Next, we decided to explore the intracellular signaling pathways responsible for the effect of AngII on L-type currents. In order to focus on cardiomyocytes exhibiting a fast rate of inactivation and therefore, with higher L-type current inhibition by AngII, only cardiomyocytes with less of 48 hours (0-1 days) in culture were used (Figure 3B). As shown in Figure 6, PLC inhibition with the generic inhibitor U73122 prevented the effect of AngII on L-type currents. However, in cardiomyocytes treated with the PKC inhibitor chelrytrine, the AngII-dependent L-type current inhibition was unaffected. Interestingly, inhibition of DAGL was enough to prevent the effect of AngII, suggesting a role for AA in L-type calcium channel inhibition (Figure 6).
As calcium influx via L-type Ca2+-current is critical for Ca2+-induced Ca2+-release30, an inhibition of L-type Ca2+-currents by AngII should be reflected in a decrease in the magnitude of Ca2+-transients. Consequently, we explored whether CaVï¢ subunits could modulate AngII responses on Ca2+-transients in spontaneous beating cardiomyocytes. All these experiments were done in cardiomyocytes with less of 48 hours in culture. In control cardiomyocytes, AngII produced a strong inhibition of the magnitude of Ca2+-transients as measured with Fura-2 (Figure 7A, B, G). A similar response was observed in cardiomyocytes over-expressing CaVï¢1b (Figure 7C, D, G) whereas CaVï¢2a over-expressing cardiomyocytes showed only little reduction in the magnitude of calcium transient after exposure to AngII (Figure 7E, F, G).
In this report, we show that L-type calcium channels CaVï¢ subunits are critical modulators of L-type current response to AngII. Using primary cultures of neonatal rat cardiomyocytes we have demonstrated that AngII inhibition of L-type currents correlate with the inactivation speed of the current. At a first glance, this observation could imply that inhibition may be dependent on the inactivation state of CaV1.2 channels, however, the experimental protocol was designed to avoid this possibility with short (50 ms) depolarizing pulses and long inter-pulses intervals (15 seconds), channels are expected to be in a closed state during AngII application. Therefore, it is more likely that the correlation with the rate of inactivation may be an epiphenomenon of a different underlying molecular event, such as channel subunit composition.
Indeed, cardiomyocytes express more than one isoform of CaVï¢ subunits, the main component of the L-type calcium channel multi-protein complex that determines the time course of inactivation31. As we show here, the expression pattern of CaVï¢ subunits changes throughout the time that the cardiomyocytes remain in culture, therefore over-expression of individual CaVï¢ subunits in cells that over-express AngII receptor, AT1, and the cardiac form of CaV1.2 (+CaVï¡2ï¤1) was chosen to demonstrate the impact of these subunits in AngII modulation. As suggested from cardiomyocytes data, the magnitude of inhibition is correlated with the type of CaVï¢ subunit that is expressed. Hence, a more likely explanation for the observed effects is that cells showing a lower macroscopic rate of inactivation simply express more CaVβ2a to give rise to a greater proportion of AngII insensitive channels in a given cell.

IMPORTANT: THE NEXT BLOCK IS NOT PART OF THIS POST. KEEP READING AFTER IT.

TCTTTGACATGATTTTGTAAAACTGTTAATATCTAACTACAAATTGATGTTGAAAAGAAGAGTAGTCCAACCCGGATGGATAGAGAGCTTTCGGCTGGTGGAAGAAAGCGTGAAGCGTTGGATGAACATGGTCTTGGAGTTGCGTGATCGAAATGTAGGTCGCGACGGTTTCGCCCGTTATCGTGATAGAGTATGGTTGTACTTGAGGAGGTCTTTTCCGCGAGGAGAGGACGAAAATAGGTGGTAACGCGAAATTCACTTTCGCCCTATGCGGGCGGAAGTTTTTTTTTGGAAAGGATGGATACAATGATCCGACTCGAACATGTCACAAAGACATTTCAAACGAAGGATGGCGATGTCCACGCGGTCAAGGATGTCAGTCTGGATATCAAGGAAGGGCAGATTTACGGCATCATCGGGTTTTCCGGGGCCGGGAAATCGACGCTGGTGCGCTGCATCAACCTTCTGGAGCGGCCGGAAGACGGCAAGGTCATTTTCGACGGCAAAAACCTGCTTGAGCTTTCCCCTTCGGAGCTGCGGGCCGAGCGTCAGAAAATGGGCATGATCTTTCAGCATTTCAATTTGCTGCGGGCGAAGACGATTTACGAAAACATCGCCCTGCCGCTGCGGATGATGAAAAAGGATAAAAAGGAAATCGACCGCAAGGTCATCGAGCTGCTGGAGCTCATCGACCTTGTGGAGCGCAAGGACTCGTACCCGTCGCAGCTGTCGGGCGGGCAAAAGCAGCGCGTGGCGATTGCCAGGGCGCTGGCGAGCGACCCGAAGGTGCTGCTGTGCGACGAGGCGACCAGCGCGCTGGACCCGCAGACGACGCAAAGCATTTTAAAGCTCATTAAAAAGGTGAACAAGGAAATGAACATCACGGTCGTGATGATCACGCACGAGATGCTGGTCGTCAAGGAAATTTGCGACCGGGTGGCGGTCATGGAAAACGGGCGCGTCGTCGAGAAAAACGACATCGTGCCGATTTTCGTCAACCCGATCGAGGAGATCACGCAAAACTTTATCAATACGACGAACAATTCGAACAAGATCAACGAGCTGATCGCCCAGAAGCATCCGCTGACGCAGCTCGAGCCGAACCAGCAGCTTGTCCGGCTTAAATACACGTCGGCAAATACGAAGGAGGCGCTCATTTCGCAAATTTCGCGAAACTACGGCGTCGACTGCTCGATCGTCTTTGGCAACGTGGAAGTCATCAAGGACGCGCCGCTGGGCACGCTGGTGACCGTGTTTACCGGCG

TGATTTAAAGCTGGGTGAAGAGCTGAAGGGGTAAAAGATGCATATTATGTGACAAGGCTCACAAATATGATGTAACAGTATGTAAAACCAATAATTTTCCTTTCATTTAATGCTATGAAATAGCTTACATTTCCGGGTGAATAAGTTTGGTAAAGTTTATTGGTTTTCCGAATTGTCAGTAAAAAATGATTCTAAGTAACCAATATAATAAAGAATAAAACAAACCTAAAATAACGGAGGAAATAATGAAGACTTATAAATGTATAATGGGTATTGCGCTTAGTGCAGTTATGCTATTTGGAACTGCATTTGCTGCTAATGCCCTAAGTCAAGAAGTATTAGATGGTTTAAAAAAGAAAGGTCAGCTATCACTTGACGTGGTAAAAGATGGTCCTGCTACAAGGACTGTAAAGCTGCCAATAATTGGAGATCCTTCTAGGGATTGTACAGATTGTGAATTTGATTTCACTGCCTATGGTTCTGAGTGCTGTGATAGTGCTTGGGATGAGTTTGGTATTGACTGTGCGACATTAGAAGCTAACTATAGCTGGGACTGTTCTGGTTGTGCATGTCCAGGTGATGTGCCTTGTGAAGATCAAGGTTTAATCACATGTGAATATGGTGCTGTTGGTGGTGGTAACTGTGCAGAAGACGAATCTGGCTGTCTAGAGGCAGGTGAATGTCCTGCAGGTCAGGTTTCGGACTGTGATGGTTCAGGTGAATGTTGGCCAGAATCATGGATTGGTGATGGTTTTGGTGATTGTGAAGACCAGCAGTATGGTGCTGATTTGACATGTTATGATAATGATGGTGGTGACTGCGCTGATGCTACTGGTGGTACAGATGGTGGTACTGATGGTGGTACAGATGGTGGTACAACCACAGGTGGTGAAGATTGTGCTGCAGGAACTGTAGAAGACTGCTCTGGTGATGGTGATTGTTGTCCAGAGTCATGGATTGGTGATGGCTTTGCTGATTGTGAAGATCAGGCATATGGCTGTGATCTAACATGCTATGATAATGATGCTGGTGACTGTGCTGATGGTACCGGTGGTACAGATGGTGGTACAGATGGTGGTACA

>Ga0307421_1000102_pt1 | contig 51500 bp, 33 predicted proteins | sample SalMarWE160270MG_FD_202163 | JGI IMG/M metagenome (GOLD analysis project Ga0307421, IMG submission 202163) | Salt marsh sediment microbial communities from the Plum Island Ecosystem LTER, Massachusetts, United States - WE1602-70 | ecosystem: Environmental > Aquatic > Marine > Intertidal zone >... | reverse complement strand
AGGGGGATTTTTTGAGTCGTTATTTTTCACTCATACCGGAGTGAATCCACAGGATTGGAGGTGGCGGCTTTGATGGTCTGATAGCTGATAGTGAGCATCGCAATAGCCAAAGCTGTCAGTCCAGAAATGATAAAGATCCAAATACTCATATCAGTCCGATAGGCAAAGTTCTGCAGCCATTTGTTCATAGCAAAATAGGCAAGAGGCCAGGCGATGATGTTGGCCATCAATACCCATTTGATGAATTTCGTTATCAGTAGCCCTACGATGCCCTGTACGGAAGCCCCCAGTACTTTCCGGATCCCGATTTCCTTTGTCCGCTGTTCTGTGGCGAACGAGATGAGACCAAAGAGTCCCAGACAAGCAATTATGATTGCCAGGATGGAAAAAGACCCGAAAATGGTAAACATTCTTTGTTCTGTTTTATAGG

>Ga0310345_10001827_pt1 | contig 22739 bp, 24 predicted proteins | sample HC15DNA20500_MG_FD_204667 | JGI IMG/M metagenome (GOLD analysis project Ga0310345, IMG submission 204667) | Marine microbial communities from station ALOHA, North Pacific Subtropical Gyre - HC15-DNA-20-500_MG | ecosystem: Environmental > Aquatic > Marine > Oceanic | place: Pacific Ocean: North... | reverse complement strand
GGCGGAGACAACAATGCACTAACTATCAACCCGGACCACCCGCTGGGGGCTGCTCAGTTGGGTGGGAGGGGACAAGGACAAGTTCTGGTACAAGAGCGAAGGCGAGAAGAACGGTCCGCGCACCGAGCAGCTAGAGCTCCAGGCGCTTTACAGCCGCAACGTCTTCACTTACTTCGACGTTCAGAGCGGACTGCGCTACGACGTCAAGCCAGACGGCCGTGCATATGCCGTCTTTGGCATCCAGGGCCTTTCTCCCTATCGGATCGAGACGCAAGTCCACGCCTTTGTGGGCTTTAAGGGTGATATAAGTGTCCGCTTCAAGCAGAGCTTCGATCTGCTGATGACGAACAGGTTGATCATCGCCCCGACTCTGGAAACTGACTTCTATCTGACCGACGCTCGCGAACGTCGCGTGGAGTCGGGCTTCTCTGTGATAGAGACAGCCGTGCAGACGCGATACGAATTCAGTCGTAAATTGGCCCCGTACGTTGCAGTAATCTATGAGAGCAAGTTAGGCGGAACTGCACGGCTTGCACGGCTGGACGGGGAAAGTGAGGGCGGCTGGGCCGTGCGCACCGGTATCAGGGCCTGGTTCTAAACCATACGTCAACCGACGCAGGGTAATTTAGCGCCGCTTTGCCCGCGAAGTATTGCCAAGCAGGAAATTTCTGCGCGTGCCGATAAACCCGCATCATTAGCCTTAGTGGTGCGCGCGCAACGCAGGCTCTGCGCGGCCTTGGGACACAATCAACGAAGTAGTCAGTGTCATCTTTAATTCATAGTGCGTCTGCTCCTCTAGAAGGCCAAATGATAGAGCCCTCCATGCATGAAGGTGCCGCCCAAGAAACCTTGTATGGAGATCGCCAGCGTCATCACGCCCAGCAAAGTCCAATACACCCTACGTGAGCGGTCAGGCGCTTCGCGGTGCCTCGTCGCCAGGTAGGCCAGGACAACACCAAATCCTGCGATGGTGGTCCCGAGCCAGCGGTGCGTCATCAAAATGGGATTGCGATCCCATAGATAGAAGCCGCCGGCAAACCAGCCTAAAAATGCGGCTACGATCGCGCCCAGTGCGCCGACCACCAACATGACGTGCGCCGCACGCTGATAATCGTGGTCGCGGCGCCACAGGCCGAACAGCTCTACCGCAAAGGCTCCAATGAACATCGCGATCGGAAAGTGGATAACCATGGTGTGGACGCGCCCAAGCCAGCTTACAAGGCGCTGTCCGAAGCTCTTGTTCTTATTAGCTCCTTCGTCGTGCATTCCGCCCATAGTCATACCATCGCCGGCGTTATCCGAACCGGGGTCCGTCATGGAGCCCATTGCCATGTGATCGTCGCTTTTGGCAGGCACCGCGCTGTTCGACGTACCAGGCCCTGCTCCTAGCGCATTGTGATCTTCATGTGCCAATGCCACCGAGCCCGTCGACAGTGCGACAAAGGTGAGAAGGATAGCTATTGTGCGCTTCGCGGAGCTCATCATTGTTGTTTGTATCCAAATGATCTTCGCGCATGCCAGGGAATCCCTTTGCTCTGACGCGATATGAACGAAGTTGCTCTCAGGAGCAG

This CaVβ subunit dependency of calcium channel modulation is reminiscent of results showing that CaVï¢ subunit subtype regulates the modulation of N-type Ca2+-current by Gq-coupled receptors32 and of the inhibition of CaV1.3 channels by AA33. In line with these results, we show that DAGL activity is necessary for AngII-mediated L-type calcium channel inhibition, suggesting that AA production is necessary for this effect and indicating that ancillary calcium channel subunits can serve to fine-tune second messenger modulation of several VDCCs.
Increases in CaVï¢2a subunit expression34 as well as increases in AngII levels35 and changes in ion channels expression36 are associated with cardiac hypertrophy. In view of our results demonstrating that AngII is unable to modulate L-type currents and calcium transients when CaVï¢2a is expressed, this could reflect a novel mechanism that may contribute to the understanding of the deleterious effects of AngII.